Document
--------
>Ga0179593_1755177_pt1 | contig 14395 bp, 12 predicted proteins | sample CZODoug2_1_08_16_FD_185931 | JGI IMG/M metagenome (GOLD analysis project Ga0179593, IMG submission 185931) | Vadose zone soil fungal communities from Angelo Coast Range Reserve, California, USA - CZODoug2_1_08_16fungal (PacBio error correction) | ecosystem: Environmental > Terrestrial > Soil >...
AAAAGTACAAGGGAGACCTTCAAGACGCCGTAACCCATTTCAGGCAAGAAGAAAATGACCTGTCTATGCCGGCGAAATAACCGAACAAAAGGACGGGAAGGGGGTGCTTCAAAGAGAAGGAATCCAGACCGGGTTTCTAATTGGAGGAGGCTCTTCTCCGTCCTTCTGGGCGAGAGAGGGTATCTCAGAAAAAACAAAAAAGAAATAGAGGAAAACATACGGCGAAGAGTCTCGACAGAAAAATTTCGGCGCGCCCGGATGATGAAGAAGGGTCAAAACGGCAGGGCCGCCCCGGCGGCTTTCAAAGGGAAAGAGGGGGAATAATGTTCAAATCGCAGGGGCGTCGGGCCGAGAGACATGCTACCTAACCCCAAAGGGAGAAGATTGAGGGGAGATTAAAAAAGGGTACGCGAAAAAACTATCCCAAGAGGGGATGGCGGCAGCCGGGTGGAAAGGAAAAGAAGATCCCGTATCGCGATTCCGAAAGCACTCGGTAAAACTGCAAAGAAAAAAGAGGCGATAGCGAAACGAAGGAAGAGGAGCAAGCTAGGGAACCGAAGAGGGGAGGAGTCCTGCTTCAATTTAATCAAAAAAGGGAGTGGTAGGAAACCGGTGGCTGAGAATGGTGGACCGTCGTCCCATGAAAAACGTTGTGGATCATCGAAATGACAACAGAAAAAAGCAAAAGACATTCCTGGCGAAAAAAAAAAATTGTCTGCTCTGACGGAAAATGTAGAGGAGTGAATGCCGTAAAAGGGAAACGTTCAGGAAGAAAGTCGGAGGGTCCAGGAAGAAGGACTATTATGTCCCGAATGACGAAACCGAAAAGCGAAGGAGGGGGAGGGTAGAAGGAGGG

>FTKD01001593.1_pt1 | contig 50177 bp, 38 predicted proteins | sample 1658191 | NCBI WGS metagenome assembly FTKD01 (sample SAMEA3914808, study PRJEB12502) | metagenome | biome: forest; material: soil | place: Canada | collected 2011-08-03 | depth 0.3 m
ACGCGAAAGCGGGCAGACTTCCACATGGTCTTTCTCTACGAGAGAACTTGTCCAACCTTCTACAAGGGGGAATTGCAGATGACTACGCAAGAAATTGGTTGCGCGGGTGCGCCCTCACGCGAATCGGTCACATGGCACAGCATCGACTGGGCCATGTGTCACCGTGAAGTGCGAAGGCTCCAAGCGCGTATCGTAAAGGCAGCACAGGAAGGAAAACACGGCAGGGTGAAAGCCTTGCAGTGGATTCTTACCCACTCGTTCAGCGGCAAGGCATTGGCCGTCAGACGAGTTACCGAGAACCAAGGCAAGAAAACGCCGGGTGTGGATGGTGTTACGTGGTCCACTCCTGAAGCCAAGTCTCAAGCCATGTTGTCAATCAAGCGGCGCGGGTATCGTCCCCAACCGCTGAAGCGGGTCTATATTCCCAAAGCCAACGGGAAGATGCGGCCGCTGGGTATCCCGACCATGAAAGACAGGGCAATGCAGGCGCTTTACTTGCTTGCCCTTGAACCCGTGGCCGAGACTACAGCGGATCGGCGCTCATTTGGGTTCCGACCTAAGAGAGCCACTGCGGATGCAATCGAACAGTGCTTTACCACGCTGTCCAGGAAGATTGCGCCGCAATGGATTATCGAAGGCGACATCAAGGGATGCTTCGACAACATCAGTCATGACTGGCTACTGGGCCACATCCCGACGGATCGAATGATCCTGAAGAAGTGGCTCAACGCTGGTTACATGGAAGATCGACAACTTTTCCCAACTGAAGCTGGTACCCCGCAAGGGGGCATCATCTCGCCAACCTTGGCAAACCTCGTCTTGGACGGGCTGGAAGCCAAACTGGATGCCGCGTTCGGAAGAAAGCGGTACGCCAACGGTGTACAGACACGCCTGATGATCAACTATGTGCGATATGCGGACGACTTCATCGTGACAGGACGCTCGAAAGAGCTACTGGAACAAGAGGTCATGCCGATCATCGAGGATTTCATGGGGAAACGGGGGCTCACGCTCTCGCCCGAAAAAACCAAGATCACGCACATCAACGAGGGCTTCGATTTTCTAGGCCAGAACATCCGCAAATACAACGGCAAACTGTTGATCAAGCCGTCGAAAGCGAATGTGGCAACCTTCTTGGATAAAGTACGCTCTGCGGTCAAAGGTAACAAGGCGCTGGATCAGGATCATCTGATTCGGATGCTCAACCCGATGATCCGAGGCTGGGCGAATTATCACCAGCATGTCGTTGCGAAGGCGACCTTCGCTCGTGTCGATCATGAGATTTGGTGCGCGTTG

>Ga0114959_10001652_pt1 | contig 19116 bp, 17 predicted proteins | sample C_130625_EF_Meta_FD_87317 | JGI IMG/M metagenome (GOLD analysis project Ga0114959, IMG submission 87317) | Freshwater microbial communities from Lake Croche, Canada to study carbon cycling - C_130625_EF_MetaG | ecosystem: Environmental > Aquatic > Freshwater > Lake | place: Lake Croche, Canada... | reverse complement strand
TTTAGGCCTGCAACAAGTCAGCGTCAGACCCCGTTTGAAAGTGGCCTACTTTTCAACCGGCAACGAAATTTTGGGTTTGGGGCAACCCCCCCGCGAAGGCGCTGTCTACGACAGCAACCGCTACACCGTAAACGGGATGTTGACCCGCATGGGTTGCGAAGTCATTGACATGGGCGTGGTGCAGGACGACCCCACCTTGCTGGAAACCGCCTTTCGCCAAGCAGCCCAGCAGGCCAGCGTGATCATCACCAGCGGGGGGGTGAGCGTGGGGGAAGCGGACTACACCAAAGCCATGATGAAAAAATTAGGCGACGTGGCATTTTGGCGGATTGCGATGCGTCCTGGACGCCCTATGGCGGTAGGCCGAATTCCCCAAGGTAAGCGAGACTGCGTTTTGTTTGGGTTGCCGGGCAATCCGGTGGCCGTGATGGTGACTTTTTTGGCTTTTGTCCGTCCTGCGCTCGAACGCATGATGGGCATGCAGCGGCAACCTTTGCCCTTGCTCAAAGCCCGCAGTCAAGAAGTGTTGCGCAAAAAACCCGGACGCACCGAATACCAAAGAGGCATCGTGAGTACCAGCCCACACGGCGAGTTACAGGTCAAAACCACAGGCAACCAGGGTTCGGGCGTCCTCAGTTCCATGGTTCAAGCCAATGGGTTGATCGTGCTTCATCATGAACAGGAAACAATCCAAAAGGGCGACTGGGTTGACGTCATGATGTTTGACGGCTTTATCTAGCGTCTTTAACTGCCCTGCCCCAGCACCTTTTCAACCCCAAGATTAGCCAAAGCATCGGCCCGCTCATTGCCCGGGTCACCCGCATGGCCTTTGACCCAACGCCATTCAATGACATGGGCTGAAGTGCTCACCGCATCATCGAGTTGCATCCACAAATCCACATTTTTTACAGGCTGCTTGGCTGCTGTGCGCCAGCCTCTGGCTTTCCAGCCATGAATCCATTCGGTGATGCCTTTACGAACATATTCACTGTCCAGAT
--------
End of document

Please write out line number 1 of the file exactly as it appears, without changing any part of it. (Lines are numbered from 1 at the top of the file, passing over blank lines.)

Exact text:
>Ga0179593_1755177_pt1 | contig 14395 bp, 12 predicted proteins | sample CZODoug2_1_08_16_FD_185931 | JGI IMG/M metagenome (GOLD analysis project Ga0179593, IMG submission 185931) | Vadose zone soil fungal communities from Angelo Coast Range Reserve, California, USA - CZODoug2_1_08_16fungal (PacBio error correction) | ecosystem: Environmental > Terrestrial > Soil >...